American Indian

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Related to Amerindian: Amerindian language, Amerindian music

American Indian

1. a member of any of the indigenous peoples of North, Central, or South America, having Mongoloid affinities, notably straight black hair and a yellow to brown skin
2. of or relating to any of these peoples, their languages, or their cultures
References in periodicals archive ?
As a Member of Parliament, he was keen on establishing land rights for Amerindians. Among his greatest achievements was the move towards crafting the Amerindian Act and to develop better health facilities, a postal service and agriculture in the North West District.
The six chapters of Part I, Pre-American Theories of Reincarnation, deal with Amerindian, Greek, Roman, Neoplatonic, Medieval Christian, Kabbalistic, and Christian esoteric ideas about rebirth.
Traces of an Amerindian presence at the Red Bay whaling station are concentrated on the northern shore of Saddle Island (Logan and Tuck, 1990: 7).
A 2016 study by the Indigenous advocacy organization Amerindian Peoples Association Guyana (apa) found that the Guyanese government had granted mining and logging concessions on large swaths of the Amerindian's tided lands as well as their customary hunting and foraging lands--often without free, prior, and informed consent from them, as is required by international law.
Yagi employs the term Amerindian throughout the work.
In the light of this discussion, which addresses Marc Brightman, Carlos Fausto and Vanessa Grotti's recent anthology on Amerindian forms of ownership, Pedro de Niemeyer Cesarino's study among the Marubo, and Eduardo Viveiros de Castro's observations about poeisis (production) and praxis (action) in Indigenous Amazonia, my goal is to facilitate and refine the conversation between literary theory and Amerindian poetics.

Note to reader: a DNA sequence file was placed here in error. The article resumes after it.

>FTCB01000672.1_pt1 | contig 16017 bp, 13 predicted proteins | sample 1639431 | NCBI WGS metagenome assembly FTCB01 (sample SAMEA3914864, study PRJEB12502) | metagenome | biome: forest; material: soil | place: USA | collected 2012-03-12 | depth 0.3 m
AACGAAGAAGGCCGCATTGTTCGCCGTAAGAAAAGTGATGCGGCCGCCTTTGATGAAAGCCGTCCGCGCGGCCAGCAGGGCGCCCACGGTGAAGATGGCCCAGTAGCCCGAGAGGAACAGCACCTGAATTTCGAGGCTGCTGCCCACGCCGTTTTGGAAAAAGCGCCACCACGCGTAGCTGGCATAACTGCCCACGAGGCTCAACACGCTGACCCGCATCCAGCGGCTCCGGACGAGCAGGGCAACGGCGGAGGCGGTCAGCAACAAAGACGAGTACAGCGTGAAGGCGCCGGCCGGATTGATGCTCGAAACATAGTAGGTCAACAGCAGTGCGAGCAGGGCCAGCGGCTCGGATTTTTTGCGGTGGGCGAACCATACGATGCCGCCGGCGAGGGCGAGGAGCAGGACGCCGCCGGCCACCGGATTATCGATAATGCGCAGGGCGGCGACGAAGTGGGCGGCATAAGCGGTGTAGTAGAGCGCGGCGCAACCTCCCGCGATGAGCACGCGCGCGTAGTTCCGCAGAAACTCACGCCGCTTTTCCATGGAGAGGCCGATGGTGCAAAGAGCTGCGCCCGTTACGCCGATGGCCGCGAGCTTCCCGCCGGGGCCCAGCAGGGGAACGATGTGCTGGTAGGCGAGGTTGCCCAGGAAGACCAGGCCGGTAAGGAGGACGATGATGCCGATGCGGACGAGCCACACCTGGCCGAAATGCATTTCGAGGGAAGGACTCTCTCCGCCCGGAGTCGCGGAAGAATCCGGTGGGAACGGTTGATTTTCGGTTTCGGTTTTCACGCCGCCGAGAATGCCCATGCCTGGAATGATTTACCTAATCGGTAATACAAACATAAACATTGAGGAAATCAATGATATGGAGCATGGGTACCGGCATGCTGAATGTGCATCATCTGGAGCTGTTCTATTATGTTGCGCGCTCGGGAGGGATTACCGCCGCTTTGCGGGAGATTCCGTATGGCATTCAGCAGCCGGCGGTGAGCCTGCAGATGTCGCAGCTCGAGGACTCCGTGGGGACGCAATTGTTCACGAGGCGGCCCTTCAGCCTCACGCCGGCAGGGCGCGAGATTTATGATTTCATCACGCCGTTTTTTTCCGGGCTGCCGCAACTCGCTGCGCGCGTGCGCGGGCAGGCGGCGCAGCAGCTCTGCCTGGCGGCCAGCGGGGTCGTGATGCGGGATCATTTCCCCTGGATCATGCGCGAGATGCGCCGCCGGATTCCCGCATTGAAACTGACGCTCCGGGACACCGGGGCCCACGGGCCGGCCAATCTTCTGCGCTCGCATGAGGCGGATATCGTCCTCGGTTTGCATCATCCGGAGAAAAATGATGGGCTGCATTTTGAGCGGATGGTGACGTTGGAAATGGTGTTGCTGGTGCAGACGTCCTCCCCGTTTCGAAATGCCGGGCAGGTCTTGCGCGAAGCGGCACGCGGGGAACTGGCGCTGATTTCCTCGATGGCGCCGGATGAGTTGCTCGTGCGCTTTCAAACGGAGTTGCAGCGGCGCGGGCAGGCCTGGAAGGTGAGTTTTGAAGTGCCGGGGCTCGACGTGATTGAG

Amerindian complaints about the destructive nature of uncontrolled forest harvesting were documented from 1815 onwards and may have been directed primarily at the selective felling of purpleheart (Peltogyne venosa) and crabwood (Carapa guianensis) trees (Menezes 1988, 355).
Given the depth of current scholarship on theories about the Gift, bartering, and commodity transactions, it is difficult to accept the claim, for example, that "in the Amerindian societies of the Guianas ...
If the author was Amerindian, the text was considered questionable.
It appears with high frequency among Amerindian and Eskimo, as well as Japanese and Chinese, populations (Krauss et al., 1969; Bailit; Palomino et al.).
My journey was beyond the lodge, beyond the Rewa Amerindian village, where permits to fish the area are issued and up to and beyond Corona falls.
Knowing the day, Knowing the World: Engaging Amerindian thought in Public Archaeology by Lesley Green and David R.